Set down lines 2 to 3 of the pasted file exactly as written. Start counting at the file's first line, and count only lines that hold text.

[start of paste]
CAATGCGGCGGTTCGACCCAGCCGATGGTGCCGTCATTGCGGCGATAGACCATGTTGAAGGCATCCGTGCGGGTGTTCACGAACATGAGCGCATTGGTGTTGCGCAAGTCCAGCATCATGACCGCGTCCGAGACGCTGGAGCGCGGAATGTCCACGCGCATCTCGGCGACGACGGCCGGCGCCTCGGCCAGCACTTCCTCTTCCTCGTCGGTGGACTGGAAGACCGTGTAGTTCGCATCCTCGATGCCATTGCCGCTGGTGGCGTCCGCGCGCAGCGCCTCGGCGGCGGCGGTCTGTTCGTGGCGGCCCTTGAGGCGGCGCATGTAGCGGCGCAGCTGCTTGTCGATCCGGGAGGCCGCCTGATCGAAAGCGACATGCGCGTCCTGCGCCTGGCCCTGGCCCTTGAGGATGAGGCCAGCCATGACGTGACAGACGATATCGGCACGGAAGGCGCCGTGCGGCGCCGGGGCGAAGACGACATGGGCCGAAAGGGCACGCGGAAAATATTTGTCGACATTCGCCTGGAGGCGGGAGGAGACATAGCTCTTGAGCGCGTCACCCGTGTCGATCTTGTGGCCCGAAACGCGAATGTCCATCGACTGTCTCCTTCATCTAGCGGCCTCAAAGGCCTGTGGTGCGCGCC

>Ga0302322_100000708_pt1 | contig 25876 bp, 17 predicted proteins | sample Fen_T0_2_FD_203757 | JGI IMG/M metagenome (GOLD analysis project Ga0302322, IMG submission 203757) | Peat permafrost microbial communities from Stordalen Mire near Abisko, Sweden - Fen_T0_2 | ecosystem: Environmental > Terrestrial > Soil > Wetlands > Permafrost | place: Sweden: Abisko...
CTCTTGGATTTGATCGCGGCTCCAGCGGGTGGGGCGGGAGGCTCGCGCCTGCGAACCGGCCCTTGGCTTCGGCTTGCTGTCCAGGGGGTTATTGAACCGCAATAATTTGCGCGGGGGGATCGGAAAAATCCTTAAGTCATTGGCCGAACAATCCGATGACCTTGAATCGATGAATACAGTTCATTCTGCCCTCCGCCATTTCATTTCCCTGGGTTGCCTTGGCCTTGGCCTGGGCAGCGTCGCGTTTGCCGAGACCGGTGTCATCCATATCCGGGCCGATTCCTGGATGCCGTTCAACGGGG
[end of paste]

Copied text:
>Ga0302322_100000708_pt1 | contig 25876 bp, 17 predicted proteins | sample Fen_T0_2_FD_203757 | JGI IMG/M metagenome (GOLD analysis project Ga0302322, IMG submission 203757) | Peat permafrost microbial communities from Stordalen Mire near Abisko, Sweden - Fen_T0_2 | ecosystem: Environmental > Terrestrial > Soil > Wetlands > Permafrost | place: Sweden: Abisko...
CTCTTGGATTTGATCGCGGCTCCAGCGGGTGGGGCGGGAGGCTCGCGCCTGCGAACCGGCCCTTGGCTTCGGCTTGCTGTCCAGGGGGTTATTGAACCGCAATAATTTGCGCGGGGGGATCGGAAAAATCCTTAAGTCATTGGCCGAACAATCCGATGACCTTGAATCGATGAATACAGTTCATTCTGCCCTCCGCCATTTCATTTCCCTGGGTTGCCTTGGCCTTGGCCTGGGCAGCGTCGCGTTTGCCGAGACCGGTGTCATCCATATCCGGGCCGATTCCTGGATGCCGTTCAACGGGG